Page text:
Heather Mac Donald is not a provocatrice. She is not Ann Coulter. She is not a provocateur like Milo Yiannopolis. She is a serious scholar, working out the Manhattan Institute, who has written a book about the Obama Era tendency to shift blame for urban crime on to police officers. The book is called: The War on Cops.
In the world of alternative facts— here we can call them big lies— the black on black violence that infects many of our inner cities is the fault of white police officers. Chicago, Philadelphia, Baltimore… the problem is not the people who commit the crimes, but the police officers who are trying to keep the peace. The Obama Justice Department was investigating police departments for racism… because that’s the real problem in America’s minority communities.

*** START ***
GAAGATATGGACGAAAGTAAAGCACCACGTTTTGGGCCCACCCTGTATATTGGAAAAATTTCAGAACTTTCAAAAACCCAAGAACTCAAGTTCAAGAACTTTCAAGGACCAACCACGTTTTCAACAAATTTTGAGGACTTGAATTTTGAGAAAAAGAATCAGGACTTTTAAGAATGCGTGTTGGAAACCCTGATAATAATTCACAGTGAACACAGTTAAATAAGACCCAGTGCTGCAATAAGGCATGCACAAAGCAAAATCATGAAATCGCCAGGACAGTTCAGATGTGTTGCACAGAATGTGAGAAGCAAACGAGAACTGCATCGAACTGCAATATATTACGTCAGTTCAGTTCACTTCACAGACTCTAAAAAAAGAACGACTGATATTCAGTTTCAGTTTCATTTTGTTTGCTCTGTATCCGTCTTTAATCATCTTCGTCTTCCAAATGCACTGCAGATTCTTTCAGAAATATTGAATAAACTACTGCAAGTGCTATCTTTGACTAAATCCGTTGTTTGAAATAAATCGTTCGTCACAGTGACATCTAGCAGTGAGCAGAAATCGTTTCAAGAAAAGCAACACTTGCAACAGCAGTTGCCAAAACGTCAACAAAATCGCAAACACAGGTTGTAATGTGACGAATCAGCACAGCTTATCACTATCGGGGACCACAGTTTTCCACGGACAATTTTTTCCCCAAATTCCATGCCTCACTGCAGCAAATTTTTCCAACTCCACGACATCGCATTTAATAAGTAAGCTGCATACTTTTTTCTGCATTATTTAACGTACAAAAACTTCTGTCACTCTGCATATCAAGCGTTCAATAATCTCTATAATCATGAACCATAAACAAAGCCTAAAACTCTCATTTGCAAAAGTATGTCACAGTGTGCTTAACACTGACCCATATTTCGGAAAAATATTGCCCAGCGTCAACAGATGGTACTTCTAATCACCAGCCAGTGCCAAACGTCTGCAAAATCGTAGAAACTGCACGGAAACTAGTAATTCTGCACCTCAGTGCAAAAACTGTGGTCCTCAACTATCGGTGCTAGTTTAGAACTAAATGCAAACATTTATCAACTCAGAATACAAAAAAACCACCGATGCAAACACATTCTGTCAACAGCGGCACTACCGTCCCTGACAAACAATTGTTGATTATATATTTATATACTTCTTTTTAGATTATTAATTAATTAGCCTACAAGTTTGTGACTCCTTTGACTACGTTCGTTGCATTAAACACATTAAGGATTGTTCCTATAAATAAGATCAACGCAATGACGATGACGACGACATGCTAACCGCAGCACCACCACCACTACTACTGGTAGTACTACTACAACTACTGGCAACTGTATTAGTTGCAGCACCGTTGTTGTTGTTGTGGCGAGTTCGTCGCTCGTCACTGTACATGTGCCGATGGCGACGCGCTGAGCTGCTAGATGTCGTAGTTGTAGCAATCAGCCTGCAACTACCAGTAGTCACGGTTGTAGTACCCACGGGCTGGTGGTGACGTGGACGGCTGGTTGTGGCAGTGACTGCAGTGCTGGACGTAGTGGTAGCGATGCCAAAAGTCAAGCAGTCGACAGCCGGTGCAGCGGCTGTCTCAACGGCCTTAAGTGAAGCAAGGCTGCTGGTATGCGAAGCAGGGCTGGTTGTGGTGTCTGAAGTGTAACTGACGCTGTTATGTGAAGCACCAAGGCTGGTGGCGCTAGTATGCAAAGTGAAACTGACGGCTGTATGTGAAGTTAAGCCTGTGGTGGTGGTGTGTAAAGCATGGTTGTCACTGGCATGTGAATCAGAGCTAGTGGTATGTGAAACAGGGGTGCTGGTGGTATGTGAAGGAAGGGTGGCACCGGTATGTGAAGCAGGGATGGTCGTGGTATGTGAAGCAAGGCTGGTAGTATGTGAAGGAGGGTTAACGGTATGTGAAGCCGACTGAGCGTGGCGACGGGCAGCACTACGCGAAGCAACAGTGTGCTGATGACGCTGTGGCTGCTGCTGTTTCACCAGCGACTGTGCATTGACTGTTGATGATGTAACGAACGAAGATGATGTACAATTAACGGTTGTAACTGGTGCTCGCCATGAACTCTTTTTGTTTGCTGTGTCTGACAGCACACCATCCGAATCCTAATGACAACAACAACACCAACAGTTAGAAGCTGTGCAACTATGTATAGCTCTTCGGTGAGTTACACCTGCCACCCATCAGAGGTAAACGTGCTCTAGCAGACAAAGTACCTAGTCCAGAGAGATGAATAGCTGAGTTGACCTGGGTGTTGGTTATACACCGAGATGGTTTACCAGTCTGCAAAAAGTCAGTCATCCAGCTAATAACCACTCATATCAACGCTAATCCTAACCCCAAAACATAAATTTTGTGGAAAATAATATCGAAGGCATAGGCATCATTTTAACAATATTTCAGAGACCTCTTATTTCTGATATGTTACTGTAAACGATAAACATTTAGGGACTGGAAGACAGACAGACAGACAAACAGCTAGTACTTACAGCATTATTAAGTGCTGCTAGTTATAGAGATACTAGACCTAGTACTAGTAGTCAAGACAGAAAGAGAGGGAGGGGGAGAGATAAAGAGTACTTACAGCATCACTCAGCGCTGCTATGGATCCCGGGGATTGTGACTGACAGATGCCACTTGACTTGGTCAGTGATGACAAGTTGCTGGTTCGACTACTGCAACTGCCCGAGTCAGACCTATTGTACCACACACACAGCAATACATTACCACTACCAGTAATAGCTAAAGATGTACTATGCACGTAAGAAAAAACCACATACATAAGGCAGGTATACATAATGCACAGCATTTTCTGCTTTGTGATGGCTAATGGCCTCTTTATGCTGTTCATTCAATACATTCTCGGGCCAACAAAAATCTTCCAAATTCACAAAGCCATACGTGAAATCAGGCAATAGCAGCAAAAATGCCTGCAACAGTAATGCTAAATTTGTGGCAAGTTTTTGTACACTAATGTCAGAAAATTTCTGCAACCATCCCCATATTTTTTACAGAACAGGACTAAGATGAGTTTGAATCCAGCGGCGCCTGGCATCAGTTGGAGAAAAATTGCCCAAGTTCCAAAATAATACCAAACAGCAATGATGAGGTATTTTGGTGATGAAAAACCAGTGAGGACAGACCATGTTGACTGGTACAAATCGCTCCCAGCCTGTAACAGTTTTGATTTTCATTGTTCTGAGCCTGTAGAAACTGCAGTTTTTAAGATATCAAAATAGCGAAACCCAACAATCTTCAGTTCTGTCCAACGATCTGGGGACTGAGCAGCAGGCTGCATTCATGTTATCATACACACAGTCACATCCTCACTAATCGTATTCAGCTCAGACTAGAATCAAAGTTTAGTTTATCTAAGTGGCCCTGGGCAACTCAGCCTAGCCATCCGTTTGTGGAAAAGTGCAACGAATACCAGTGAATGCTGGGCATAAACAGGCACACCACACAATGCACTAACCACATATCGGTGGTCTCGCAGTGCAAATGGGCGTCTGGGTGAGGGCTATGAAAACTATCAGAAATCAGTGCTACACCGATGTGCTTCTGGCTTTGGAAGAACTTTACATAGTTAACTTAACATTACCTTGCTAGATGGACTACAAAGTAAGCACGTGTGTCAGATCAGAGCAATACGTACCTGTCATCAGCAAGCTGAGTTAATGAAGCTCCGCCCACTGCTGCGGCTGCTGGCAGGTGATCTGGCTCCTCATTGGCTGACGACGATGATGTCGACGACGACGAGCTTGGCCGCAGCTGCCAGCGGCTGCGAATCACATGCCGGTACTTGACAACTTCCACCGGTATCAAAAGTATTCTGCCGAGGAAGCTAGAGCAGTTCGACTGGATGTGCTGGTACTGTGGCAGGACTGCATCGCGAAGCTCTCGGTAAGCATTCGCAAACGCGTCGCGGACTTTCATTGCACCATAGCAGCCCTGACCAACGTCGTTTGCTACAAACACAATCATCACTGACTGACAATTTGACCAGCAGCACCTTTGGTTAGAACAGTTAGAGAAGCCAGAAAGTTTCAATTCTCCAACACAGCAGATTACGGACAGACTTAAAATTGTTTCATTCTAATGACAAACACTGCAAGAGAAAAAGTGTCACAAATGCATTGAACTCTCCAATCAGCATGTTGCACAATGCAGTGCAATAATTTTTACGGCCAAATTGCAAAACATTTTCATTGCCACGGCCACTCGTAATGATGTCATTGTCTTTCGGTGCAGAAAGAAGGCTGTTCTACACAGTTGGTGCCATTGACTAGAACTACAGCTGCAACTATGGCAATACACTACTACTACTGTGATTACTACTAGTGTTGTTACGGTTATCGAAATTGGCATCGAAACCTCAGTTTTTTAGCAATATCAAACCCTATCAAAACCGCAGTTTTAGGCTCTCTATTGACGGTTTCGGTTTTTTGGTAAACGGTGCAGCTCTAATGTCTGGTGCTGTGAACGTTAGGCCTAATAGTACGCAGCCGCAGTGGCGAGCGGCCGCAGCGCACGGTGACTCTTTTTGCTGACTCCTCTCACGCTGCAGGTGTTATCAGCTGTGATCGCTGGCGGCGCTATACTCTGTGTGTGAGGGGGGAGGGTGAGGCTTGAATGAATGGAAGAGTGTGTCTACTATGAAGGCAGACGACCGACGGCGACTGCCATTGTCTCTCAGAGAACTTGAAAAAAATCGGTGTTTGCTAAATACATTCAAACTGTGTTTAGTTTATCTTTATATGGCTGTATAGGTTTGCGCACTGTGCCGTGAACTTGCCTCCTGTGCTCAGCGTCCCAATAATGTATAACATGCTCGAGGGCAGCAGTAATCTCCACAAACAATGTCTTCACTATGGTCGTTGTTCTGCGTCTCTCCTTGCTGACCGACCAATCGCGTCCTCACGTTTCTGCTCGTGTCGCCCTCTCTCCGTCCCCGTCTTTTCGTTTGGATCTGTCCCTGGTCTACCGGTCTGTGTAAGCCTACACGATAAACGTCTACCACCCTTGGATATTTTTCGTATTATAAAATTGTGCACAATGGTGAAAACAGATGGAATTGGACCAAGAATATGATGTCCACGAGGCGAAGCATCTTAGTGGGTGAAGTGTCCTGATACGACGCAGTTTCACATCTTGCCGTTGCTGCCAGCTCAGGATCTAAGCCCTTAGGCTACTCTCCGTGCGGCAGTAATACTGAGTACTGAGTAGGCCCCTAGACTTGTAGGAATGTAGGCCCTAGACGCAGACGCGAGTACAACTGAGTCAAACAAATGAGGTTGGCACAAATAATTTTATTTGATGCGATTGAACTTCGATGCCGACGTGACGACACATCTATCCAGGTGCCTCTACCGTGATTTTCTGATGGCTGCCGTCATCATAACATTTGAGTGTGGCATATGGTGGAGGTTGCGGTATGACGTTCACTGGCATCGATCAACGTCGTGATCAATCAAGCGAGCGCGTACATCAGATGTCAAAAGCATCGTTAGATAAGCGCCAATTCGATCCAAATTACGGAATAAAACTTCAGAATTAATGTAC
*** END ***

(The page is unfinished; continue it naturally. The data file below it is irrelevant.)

Since the culture is increasingly incapable of holding criminals who belong to certain ethnic groups responsible for their crimes, members of said groups continue to be overrepresented in the criminal population.
Now, college students have been up in arms about mild-mannered Heather Mac Donald. Recently, a mob at Claremont-McKenna College in California shut down her speech, on the grounds that defending the police made her a fascist. We do not know who these students are. We do not know what if any punishment will be meted out by the cowardly fools who run the college. One suspects that these students are not the best and the brightest. One suspects that they protest because they find it less challenging than their course work.
Mac Donald described the inflammatory and mindless rhetoric that produced the demonstration: